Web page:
The concept of youth has all too often gotten the shaft when it’s come to modern punk. Tragic as it may be, the true epiphany of sadness is how current artistic interpretative trends create melodrama-tinged reality. There are those out there, however, that are actually diseased with the jaundice of youth—that which uses its fermenting of ego, blissful ignorance and optimism, however misplaced, to do something productive. This of course opposes the more profitable two chapter narrative of youngness that extends no further than empty bleacher make outs and broken heart-shaped sharpie tattoos. That said, Cloak/Dagger goes a long way to make the former a valuable contender by treading on some already sacred ground.
Cloak/Dagger are indeed what one clever dick might call, young Fucks—which, after not looking at that for a week and a half, doesn’t sound nearly as clever as it did once before. While it’s one thing to label their structuring and aesthetic as Swiz by way of Hot Snakes and leaving little else up for argument, one might remind the masses that, aside from riding a tide of oddball nihilism, hardcore has grounded itself in irrational youth. Cloak/Dagger is certainly riding the same back to basics wave alongside the cerebral Fucked Up and the muscled Cursed. And yet while the latter bands are more menacing and surreal in their ways, Fucked Up’s newest labelmates are more rambunctious and delinquent. Riffs are emphatically blunt and skeletal as are the lyrics. The vocals are more reminiscent of the ’90s-era San Diego school of panicky runt as opposed to the hulking ’80s-era Hermosa Beach bark.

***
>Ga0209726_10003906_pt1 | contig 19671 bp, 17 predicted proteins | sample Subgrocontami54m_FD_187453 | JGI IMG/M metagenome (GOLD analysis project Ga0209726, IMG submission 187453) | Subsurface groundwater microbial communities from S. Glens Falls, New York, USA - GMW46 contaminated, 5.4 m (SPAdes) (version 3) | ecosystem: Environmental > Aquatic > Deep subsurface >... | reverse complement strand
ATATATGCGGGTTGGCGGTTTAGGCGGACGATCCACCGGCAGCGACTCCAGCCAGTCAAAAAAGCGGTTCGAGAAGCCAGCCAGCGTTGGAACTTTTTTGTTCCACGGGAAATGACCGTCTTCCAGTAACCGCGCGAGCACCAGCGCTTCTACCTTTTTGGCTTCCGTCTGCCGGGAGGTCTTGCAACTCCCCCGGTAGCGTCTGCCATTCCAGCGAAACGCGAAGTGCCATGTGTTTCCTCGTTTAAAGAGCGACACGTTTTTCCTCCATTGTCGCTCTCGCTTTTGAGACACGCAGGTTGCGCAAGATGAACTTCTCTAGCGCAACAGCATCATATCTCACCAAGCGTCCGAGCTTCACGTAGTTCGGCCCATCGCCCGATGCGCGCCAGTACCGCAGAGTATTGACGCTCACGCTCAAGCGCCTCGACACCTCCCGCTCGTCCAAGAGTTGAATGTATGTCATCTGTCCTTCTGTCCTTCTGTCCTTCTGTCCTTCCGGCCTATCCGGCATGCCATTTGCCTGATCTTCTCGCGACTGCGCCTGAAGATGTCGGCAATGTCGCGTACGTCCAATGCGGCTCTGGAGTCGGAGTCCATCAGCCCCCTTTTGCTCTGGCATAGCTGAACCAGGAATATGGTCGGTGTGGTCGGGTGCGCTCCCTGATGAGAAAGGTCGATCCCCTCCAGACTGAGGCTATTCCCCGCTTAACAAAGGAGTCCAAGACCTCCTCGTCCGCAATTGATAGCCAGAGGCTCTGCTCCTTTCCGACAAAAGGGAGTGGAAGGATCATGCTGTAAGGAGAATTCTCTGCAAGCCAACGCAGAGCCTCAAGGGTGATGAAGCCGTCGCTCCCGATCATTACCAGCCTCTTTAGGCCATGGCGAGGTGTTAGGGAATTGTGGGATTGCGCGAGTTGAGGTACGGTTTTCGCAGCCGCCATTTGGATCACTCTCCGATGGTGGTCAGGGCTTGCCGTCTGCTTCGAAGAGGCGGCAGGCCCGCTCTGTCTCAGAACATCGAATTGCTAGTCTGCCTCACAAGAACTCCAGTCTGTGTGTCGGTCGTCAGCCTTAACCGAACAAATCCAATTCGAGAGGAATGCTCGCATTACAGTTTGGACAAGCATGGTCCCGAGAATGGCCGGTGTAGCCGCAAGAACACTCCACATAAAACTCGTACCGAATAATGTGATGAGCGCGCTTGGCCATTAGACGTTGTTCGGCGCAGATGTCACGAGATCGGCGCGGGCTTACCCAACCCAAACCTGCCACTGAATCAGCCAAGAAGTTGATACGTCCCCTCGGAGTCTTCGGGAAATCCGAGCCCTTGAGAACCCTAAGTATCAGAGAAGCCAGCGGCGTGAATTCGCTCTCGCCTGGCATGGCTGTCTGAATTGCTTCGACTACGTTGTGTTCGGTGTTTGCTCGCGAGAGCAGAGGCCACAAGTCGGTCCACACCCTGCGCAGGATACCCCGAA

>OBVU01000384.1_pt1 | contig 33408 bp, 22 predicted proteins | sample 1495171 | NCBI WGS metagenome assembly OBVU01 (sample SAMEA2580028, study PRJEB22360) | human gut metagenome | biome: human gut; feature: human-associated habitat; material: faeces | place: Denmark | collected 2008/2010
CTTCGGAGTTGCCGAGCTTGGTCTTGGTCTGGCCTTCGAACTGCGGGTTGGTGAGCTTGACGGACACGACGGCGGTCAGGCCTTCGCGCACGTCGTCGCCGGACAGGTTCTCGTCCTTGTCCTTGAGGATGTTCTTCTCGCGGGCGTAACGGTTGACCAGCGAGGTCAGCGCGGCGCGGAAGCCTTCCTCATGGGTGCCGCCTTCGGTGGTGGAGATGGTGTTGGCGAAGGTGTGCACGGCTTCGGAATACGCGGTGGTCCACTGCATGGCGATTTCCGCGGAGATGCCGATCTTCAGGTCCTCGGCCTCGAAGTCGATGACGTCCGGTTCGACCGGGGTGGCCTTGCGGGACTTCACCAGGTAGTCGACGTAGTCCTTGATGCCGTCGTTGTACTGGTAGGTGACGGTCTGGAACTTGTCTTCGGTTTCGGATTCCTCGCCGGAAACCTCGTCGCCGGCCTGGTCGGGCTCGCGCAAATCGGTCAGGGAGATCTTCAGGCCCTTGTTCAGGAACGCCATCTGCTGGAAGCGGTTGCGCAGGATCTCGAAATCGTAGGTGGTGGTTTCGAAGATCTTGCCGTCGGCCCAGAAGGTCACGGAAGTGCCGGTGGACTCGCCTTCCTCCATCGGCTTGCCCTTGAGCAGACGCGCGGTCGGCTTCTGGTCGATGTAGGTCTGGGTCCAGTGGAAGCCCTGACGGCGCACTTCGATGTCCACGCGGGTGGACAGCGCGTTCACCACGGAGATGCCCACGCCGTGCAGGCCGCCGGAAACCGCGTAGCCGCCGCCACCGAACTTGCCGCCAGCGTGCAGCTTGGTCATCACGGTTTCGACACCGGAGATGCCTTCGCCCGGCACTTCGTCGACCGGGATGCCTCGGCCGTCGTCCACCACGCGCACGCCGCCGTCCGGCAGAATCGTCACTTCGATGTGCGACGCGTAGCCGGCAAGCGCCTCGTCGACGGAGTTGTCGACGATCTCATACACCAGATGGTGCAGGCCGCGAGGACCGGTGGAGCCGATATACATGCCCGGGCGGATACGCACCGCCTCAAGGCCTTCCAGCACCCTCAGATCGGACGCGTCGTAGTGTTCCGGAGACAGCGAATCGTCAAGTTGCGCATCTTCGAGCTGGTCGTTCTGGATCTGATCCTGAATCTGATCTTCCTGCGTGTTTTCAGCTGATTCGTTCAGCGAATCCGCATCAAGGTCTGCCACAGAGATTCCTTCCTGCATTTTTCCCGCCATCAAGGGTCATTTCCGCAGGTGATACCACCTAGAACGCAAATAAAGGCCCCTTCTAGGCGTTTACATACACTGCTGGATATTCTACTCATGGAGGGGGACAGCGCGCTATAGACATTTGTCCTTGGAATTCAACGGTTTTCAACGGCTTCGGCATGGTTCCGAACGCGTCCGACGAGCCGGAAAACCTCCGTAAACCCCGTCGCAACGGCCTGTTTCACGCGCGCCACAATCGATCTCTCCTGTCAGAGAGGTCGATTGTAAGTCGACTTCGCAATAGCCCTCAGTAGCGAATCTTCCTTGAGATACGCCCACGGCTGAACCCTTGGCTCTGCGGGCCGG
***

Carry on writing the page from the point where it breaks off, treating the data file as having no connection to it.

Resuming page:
On the one hand one could say that, for the time, punk is running out of ideas. But, then again, there are always new ideas, they’re just not that listenable at the moment. On the other hand, Cloak/Dagger at least have that listenability in them. Songs are quick, seemingly spontaneous and leave little room to sit back and ponder—which are the prime functions of most bare bones rock songs. There is a terribly inspiring element of fun in the band, the kind of fun that my curmudgeonly mentality—and the fact that most of my closer punk friends who don’t hate me have gone hippie (or hipster) on me—has denied me from having for quite some time. And though I’ve not seen them live, the band could very well boil an audience’s blood and create a wildly kinetic display of sweat, clenched fists and various other things that sparks a nostalgic streak on a typical hardcore kid at the diner right after the show.
Hot Snakes – Suicide Invoice
Fucked Up – Hidden World
The Bronx – The Bronx